Sense about Science ? equipping people to make sense of science and evidence
VoYS workshop at University of Glasgow, 16th September 2015
On 16th September 2015 we took the Standing up for Science media workshop to Glasgow.
In the first session of the day, the scientists on the panel talked about their media experiences and why they stand up for science. Prof Miles Padgett explained that engaging with the media can both be fun and can teach you a great deal. He described an example where one journalist he worked with came up with excellent analogies which Miles now uses himself to help explain his research. Dr Kirsty Park talked about ways to respond when your research is misrepresented; she recommended The Conversation as one place where academics can write about their work. Dr Lisa DeBruine discussed her past radio experiences and advised that preparing three main points and sticking to them will make any interview much easier.
For the second session of the day, when the journalists heard what the particpants thought was good and bad about how the media reports science, they responded by sharing what they are looking for in a story. Eleanor Bradford from the BBC told us all just how few words you can use to explain your work on the radio, and Lizzy Buchan from the Scotsman explained the pressures she faces in her fast-paced day. We were also joined by freelance journalist Peter Ranscombe, who discussed how there are often great opportunities to write about science in a non science context and where there is a place for quirky science with little human impact.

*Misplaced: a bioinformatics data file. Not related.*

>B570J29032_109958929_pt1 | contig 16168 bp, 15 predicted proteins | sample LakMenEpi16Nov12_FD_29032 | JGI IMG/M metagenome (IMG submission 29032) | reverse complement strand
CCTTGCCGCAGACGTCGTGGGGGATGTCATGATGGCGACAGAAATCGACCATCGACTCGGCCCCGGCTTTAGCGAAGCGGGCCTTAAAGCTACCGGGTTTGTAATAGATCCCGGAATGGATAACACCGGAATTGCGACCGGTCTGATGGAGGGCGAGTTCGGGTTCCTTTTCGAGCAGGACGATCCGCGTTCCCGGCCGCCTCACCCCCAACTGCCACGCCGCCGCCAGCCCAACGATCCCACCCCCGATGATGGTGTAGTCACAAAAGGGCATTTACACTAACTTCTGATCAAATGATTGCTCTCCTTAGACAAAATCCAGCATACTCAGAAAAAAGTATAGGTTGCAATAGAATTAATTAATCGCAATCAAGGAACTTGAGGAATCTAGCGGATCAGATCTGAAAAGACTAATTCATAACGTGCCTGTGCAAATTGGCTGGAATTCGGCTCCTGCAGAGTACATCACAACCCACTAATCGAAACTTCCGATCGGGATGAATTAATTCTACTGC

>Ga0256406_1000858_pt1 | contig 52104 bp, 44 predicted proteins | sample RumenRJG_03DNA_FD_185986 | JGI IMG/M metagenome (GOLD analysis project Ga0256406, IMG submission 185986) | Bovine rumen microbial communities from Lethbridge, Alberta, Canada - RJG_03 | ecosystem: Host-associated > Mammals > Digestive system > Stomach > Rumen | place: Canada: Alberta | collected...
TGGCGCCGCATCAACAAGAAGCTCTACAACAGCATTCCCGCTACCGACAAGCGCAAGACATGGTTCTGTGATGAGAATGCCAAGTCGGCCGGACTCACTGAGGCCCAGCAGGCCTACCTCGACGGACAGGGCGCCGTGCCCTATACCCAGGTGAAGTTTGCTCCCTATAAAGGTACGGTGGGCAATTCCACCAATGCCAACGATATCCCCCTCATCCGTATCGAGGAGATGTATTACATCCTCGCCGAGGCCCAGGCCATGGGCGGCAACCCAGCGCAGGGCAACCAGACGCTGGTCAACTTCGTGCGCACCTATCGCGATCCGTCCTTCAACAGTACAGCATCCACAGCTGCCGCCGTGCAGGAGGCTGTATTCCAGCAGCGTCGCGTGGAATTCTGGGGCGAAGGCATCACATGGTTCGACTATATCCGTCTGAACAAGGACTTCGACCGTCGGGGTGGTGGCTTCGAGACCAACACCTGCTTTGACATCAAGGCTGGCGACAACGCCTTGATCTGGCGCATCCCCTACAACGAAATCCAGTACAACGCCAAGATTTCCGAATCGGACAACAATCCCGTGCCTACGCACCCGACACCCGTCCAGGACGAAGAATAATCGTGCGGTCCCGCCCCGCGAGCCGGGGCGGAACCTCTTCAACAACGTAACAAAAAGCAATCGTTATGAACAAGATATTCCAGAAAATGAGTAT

At the end of the day, Lindsay Murphy, the Scottish Coordinator for Sense About Science, VoYS member Olivia Kirtley and Ross Barker, Senior Communications Officer at the University of Glasgow gave tips on how early career researchers can stand up for science. "Let your passion shine through", was Olivia's final comment - great advice for those who want to share their research far and wide.
You can see photos from the day here: http://on.fb.me/1QjPXhn
Missed out on this event? Want to attend the next workshop? Does your organisation want to partner a workshop? Email Joanne at jthomas[at]senseaboutscience.org.
Aidan Robson is a physics teacher and STEM ambassador currently undertaking an EngD in environmental engineering focusing on microbial source tracking. He wrote about the workshop on his blog.
Heidi Gardner is a first year PhD student in Applied Health Sciences at the University of Aberdeen. Her project aims to improve participant recruitment into clinical trials, with a particular focus on the potential impact of trial branding. Heidi shared her thoughts about the workshop on the Students 4 Best Evidence blog here.
With thanks to all our workshop partners:
Association for Clinical Biochemistry and Laboratory Medicine
Edge Hill University
Institute of Physics and Engineering in Medicine
Royal Pharmaceutical Society
Society for Applied Microbiology
Society for Endocrinology
Society for Experimental Biology
University of Cambridge, Graduate School of Life Sciences
University of Glasgow
University of St Andrews
University of Stirling
University of the West of Scotland
Top tip 1: Ask for Evidence. If you’re being sold a product or asked to believe a claim then you deserve to know whether it’s based on evidence – or imagination.
Top tip 2: Detox. It’s a marketing myth – our body does it without pricey potions and detox diets.
Top tip 3: Superfood. There is no such thing, just foods that are high in some nutrients.
Top tip 4: Cleansing. You shouldn’t be trying to cleanse anything other than your skin or hair.
Top tip 5: If it sounds too good to be true… it probably is.